President Nikos Christodoulides expressed satisfaction with the passage of a set of bills on foreclosures on Friday, underscoring a commitment to expedite proceedings addressing risks to the country’s economy from non-performing exposures.
“I am optimistic that the implementation of prudent policies will fortify our economy and bring further growth and progress for our country,” said President Christodoulides in a statement.
The president noted that, “the approval by the Plenary of the House of Representatives of the bills complementing the package of measures addressing NPLs and protecting vulnerable borrowers marks a significant milestone for our country’s fiscal stability and financial prospects”.
He argued that NPLs have been posing a risk to fiscal stability and the financial credibility of the country.
The non-performing loans ratio in Cyprus banks stood at 8.6 % in August, compared with 10.6% in September 2022 and significantly reduced from the 50%-plus at the financial crisis and crash of banks in 2012.
Christodoulides was pleased to note that, “after persistent efforts over several months, we have come to a successful resolution. With the comprehensive approach of the package promoted by the government, the legislative framework is now complete and will serve as an effective safety net for the protection of vulnerable and consistent borrowers”.
He further hailed the responsible political forces that significantly contributed to this achievement.
“Collective interest dictates cooperation and sobriety, and today’s development demonstrates the perspective and potential of our country when prudence and responsibility prevail,” noted the president.
“I am optimistic that the implementation of prudent policies will fortify our economy and bring further growth and progress for our country,” said Christodoulides.
On Friday, the government’s package of foreclosure bills successfully transitioned into law, underscoring a commitment to expedite foreclosure proceedings and confer enhanced authority upon the financial ombudsman.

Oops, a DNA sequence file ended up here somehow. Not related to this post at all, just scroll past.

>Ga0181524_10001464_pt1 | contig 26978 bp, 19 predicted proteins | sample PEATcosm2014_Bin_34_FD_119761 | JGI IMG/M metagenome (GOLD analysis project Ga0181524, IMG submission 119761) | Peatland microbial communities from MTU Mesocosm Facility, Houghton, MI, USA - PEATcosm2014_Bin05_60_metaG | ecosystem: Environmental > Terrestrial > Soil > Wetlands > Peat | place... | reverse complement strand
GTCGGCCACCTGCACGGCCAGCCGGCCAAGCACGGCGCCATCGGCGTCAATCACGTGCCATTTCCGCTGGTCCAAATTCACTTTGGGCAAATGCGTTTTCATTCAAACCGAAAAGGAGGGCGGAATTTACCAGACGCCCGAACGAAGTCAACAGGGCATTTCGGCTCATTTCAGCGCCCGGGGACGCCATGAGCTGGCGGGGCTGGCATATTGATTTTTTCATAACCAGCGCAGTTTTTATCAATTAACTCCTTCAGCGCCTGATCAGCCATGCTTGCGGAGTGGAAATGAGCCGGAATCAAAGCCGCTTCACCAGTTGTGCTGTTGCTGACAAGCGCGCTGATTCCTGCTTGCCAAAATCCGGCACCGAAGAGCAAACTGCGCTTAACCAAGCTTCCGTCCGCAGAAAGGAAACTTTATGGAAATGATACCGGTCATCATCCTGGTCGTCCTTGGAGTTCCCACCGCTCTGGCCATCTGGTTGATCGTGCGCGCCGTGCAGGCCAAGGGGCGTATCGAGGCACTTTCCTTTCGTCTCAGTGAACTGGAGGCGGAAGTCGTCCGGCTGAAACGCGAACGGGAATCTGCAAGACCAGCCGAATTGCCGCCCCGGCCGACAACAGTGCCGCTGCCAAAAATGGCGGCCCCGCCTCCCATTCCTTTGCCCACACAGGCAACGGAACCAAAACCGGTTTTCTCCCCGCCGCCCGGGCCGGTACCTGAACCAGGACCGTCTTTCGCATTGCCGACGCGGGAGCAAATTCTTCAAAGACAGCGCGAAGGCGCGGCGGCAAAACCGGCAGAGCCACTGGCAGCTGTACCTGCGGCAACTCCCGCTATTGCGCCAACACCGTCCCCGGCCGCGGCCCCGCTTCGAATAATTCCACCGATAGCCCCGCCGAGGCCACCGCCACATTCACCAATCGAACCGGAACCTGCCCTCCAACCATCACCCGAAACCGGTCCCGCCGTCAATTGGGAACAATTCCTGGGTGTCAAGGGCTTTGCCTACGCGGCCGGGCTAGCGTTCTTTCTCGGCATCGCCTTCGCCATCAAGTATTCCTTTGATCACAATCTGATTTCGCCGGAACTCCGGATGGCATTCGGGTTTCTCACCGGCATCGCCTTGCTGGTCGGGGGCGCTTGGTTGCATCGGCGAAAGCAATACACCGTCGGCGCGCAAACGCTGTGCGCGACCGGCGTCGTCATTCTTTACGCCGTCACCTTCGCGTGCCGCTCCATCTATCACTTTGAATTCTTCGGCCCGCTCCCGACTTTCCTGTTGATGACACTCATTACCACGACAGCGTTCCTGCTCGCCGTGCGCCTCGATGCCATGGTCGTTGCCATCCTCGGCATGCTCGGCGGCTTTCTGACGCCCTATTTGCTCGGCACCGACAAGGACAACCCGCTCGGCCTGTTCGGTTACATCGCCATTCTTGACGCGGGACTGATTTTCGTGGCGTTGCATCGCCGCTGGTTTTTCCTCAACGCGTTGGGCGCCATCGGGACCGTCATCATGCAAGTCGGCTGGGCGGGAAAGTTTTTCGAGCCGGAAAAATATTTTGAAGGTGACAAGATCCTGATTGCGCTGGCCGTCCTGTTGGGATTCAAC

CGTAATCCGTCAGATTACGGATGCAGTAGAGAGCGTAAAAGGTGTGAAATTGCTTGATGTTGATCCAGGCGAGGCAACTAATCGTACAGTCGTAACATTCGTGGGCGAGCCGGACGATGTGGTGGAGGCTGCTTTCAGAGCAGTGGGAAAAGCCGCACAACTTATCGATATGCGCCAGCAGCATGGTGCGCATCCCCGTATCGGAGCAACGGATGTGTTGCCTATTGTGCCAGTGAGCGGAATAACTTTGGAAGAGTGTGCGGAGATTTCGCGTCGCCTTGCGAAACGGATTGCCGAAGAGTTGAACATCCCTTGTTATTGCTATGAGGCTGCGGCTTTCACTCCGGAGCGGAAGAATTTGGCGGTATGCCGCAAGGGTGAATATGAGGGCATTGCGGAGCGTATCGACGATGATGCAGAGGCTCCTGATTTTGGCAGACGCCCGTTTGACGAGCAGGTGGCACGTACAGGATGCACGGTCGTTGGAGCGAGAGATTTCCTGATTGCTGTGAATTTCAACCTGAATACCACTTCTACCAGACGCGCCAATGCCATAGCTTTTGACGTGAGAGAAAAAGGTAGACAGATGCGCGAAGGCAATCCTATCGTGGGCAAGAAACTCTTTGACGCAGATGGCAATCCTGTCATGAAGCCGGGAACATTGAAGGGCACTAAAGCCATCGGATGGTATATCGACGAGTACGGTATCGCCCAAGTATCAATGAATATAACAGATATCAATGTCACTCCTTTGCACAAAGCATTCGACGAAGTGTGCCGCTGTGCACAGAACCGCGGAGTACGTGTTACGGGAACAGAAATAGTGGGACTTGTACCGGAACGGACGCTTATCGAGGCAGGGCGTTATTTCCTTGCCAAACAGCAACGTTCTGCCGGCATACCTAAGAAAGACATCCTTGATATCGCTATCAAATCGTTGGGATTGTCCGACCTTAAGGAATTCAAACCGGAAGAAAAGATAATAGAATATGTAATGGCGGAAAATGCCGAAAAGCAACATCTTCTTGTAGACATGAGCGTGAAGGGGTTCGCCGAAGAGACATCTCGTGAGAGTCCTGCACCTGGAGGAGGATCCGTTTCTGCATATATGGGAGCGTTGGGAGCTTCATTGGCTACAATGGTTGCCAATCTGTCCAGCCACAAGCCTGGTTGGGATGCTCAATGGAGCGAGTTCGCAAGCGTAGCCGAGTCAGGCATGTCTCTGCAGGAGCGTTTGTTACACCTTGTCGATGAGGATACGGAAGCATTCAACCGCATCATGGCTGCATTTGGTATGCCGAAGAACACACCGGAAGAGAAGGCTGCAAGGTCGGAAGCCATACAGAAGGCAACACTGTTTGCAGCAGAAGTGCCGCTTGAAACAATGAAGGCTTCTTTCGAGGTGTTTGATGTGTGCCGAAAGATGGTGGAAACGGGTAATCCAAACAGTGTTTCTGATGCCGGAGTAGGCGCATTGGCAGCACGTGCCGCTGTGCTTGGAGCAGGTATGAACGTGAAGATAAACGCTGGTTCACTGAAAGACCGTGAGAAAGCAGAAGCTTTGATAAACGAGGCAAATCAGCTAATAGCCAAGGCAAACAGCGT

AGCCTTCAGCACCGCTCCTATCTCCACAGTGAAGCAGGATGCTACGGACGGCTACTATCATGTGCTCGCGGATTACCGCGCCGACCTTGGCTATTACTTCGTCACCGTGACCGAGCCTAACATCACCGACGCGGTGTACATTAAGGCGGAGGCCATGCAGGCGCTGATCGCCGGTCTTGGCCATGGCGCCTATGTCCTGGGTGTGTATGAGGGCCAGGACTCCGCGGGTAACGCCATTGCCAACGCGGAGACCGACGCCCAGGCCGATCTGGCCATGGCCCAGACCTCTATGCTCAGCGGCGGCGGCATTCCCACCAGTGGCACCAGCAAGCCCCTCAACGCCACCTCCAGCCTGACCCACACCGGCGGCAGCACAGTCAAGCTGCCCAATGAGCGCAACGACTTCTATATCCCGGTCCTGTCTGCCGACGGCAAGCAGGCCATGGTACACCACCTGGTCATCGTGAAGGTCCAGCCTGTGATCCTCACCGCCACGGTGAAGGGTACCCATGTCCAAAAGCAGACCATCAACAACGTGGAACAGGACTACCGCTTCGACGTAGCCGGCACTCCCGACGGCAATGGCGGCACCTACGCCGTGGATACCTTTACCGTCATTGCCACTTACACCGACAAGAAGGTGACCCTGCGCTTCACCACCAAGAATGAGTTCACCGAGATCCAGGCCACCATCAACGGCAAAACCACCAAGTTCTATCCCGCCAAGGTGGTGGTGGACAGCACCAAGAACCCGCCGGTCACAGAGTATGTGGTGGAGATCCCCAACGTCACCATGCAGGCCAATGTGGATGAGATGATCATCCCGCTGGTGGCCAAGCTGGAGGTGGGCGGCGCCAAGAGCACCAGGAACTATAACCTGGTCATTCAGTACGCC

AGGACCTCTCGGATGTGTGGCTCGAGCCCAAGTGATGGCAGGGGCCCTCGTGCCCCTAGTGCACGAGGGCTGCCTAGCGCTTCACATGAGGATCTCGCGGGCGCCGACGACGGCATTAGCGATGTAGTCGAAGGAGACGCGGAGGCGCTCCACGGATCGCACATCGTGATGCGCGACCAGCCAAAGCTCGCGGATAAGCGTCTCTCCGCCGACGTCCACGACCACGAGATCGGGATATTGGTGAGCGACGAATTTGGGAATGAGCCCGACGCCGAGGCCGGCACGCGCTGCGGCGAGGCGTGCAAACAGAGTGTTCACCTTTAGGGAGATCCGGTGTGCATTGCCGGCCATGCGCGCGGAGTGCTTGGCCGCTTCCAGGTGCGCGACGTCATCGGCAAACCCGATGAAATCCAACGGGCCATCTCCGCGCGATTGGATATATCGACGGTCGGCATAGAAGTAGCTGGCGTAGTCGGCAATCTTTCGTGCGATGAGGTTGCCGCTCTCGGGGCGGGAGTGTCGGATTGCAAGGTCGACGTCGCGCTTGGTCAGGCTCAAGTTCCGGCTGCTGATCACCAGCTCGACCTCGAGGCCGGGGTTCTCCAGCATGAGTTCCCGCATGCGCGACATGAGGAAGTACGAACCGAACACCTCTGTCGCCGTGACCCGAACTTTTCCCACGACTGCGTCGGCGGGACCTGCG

Following extensive deliberations, lawmakers endorsed the legislation with a majority, rejecting proposed amendments from Akel, Edek, and the Green Party aimed at reinforcing protections against foreclosures on primary residences.
One of the recently enacted laws empowers the Supreme Court to appoint judges to streamline cases where property owners challenge foreclosure actions, encompassing primary residences valued up to €350,000 and small business premises. The law received 35 votes in favour, three against (from Edek), and 15 abstentions (from Akel).
Another law, securing 38 votes in favour, expands the financial ombudsman’s authority to appoint a mediator for loan restructuring, covering cases involving primary residences up to €350,000 and commercial properties up to €750,000, with three members of Edek opposing and 15 from Akel abstaining.
Two bills from DIKO, EDEK, and DIPA also received legislative approval, outlining debtors’ rights to file complaints against banks with the financial ombudsman. These complaints relate to primary residences, and if the ombudsman rules in favor of individuals, the foreclosure process is suspended until the case proceeds to court.
Concurrently, six additional laws were unanimously adopted, broadening the definition of “restructuring” to include the disposal and transfer of immovable property to the Cyprus Asset Management Company (KEDIPES) as part of the ‘mortgage to rent’ scheme.